Swiss Army Man is unlike any movie ever made. Ever. It is the movie-theater of the absurd, not a new genre but a barely plumbed one. The film involves two men, one dead and one suicidal and lost, some dream women in magazines and suburbs, forests, swamps and gas, oh, my!

Let's tackle the flatulence first. See, Hank (aka Hanker Wanker) needs to find a way off an island. He picks suicide until he sees another human being on the beach. He discovers that humans emit excess gases post-mortem and uses the man called Manny as a Jetski to bubble blast through the waters. Trust me: it's funny in the way that flatulence always is. 

The two men, each awakening in his own way, begin the struggle to survive in the woods, discovering the litter left behind and turning it into fantasies. Hank also uses the items as teaching tools to remind Manny of what life is like. That includes sex life when they gaze upon a bikini-clad woman in a magazine advertisement. Here's a teaching moment, too: Hank tries to explain to Manny why it's better not to discuss masturbation in polite society. Again, funny. Again, trust me. But then, the funny stops in this short, and the fantasies take over, and you begin to wonder, again, if the whole thing is made up.

Paul Dano works Hank's angles well, especially in the physical and vocal asides. Daniel Radcliffe, known unto his epigraph as Harry Potter, turns in a fine -- maybe the finest since Weekend at Bernie's --  portrayal of a dead man slowly returning to life -- or not. Mary Elizabeth Winstead plays the woman well.

The film is credited to the Daniels, that is, Daniel Kwan and Daniel Scheinert. They do not fear showing oddballyness in all its states, even in cheese balls. They created song lyrics here like, "Rescued. I thought I was rescued, but you're just a dead dude." Sing along. Swiss Army Man is solidly unpredictable.

 

Some stories just never make it into the American history books, either because there's simply not time or space or because the books are written by committees with agendas that blot truth. Free State of Jones tells such a story of Newton Knight of Jones County, Mississippi, during and after the Civil War.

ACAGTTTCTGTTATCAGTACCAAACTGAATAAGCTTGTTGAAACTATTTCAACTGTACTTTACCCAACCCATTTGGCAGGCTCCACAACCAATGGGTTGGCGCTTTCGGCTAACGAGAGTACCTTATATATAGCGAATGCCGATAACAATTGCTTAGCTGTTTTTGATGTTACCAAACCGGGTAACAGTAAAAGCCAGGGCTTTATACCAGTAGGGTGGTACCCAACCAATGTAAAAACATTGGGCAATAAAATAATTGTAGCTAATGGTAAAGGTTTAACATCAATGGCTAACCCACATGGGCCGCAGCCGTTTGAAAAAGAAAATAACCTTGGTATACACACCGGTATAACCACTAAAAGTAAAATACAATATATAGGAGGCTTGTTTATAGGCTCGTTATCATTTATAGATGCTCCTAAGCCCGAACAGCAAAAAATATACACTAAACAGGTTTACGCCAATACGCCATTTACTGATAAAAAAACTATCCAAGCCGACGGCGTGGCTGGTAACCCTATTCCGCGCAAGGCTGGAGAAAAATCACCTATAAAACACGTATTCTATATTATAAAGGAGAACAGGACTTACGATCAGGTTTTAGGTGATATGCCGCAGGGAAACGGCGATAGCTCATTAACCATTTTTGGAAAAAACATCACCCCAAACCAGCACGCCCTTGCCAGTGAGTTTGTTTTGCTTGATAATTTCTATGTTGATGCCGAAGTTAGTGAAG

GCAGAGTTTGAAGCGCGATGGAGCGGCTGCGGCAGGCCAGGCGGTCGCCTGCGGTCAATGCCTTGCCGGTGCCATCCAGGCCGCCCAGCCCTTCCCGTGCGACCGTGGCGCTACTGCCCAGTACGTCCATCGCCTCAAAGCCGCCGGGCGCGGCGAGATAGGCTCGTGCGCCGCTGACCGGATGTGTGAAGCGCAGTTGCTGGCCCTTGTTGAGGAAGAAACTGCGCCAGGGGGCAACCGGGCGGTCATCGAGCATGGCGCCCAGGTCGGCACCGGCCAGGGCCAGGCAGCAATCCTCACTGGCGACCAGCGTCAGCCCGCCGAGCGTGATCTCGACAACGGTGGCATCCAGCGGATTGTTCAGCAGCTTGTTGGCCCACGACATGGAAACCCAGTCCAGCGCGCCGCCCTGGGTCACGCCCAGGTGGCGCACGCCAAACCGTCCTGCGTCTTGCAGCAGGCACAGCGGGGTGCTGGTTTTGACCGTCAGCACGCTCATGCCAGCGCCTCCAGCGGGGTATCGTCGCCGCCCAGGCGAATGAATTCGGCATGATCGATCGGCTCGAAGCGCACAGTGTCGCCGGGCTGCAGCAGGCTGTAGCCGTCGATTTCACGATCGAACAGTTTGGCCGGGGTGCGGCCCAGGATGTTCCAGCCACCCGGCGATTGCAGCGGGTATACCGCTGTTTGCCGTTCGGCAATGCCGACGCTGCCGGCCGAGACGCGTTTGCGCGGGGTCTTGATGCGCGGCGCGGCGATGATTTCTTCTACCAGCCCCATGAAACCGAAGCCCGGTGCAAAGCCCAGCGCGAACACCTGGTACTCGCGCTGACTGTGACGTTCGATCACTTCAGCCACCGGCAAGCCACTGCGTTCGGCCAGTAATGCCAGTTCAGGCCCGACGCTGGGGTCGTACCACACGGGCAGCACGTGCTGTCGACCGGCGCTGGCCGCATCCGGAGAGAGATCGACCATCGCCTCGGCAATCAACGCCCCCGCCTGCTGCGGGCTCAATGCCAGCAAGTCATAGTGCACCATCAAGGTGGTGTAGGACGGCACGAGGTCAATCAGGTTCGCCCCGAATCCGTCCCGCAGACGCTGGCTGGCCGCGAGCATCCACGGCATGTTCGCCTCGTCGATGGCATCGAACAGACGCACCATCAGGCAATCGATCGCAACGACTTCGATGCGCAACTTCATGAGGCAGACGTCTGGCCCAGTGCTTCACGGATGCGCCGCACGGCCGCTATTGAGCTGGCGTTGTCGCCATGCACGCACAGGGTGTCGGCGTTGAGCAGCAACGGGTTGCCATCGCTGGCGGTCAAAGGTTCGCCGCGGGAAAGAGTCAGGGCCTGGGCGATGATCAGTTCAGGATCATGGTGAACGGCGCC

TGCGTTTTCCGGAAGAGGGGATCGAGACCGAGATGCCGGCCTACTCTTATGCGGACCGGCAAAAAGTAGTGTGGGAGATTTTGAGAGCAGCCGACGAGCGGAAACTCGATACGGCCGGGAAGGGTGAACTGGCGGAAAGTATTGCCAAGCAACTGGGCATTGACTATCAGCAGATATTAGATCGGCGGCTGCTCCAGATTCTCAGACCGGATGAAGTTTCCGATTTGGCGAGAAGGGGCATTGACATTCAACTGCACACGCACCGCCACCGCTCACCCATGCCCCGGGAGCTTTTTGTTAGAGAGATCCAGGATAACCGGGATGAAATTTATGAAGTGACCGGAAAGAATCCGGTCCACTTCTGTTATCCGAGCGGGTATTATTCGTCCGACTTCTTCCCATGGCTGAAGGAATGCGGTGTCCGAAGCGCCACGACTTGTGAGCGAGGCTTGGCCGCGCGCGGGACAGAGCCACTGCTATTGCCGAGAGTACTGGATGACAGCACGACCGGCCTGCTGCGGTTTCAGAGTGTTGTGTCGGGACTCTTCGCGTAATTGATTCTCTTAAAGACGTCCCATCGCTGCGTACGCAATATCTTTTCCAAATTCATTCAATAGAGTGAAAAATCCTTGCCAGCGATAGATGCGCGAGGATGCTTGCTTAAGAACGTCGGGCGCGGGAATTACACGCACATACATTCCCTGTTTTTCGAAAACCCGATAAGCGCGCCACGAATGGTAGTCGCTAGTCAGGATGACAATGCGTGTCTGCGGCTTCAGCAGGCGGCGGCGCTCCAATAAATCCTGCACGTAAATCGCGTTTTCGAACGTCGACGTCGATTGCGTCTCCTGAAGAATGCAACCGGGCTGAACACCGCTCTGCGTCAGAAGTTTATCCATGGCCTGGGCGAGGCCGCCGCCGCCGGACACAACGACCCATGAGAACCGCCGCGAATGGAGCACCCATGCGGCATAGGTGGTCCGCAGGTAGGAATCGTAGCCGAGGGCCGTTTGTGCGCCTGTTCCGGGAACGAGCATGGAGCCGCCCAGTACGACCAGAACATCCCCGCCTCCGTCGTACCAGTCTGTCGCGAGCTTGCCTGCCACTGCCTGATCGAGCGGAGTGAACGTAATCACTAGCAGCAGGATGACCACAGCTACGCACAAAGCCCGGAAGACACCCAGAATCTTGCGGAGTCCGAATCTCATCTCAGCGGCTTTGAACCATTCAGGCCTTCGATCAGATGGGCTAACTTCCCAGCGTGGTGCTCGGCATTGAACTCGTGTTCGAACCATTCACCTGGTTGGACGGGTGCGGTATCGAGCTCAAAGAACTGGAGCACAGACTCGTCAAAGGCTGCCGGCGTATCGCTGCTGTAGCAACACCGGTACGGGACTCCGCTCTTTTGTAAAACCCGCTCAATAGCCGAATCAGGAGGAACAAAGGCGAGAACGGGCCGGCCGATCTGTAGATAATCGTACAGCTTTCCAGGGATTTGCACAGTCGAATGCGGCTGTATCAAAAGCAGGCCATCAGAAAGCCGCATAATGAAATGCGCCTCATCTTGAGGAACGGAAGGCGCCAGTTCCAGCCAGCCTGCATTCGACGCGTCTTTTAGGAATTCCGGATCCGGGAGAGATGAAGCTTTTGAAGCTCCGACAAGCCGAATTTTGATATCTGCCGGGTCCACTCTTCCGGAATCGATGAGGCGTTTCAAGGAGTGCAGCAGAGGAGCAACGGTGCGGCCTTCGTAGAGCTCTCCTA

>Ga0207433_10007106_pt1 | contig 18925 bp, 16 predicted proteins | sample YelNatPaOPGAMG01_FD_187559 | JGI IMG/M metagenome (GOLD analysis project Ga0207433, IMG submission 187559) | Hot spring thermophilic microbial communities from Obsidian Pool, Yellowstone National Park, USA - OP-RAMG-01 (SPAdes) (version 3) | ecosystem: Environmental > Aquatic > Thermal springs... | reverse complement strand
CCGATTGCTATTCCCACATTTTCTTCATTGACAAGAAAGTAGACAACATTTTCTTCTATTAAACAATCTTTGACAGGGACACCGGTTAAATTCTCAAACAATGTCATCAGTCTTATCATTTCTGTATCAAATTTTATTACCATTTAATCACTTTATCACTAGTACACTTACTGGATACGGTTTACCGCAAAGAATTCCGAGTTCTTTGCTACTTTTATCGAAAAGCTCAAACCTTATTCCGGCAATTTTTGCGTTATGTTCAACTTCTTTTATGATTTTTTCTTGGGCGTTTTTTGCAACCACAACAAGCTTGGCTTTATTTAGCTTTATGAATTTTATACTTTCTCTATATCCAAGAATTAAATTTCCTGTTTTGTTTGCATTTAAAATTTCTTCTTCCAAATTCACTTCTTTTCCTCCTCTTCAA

Knight represents factions during that bloody conflict--poor folk, both men and women, whites and blacks--who were tired of fighting for plantation owners, made rich off the backs of slaves. The small farmers were tired of being robbed of all they had to finance and feed that war. They were tired of defending the slave-owning society to support the cotton culture. One soldier avers that he's not fighting for cotton but for honor.

Knight deserted his post as a hospital worker and fled to a swamp already inhabited by men of color. One, self-named Moses (played by Mahershala Ali) becomes Knight's ally, as does a house slave played by Gugu Mbatha-Raw ("Belle"), who becomes Knight's paramour. Knight, played so well without ego by Matthew McConaughey, is a gentle man: the way he calms and caresses children shows this. Knight is a natural leader, magnetically drawing his kind. 

Director Gary Ross (who wrote Seabiscuit) continues Knight's story post-war instead of ending of a boffo battle. Ross co-wrote the script with Leonard Hartman and extended it intelligently into the 1950s in a trial of miscegenation for Knight's descendant.

What does not play so true is the production value of Free State of Jones. So often the acting and enacting are wooden, the make-up a few smears of mud on a face. The film could have used subtitles, for the men's mumbled Southern accents are muddy, too. 

Free State of Jones lays out a morsel of history too often consigned to the swamps of Mississippi.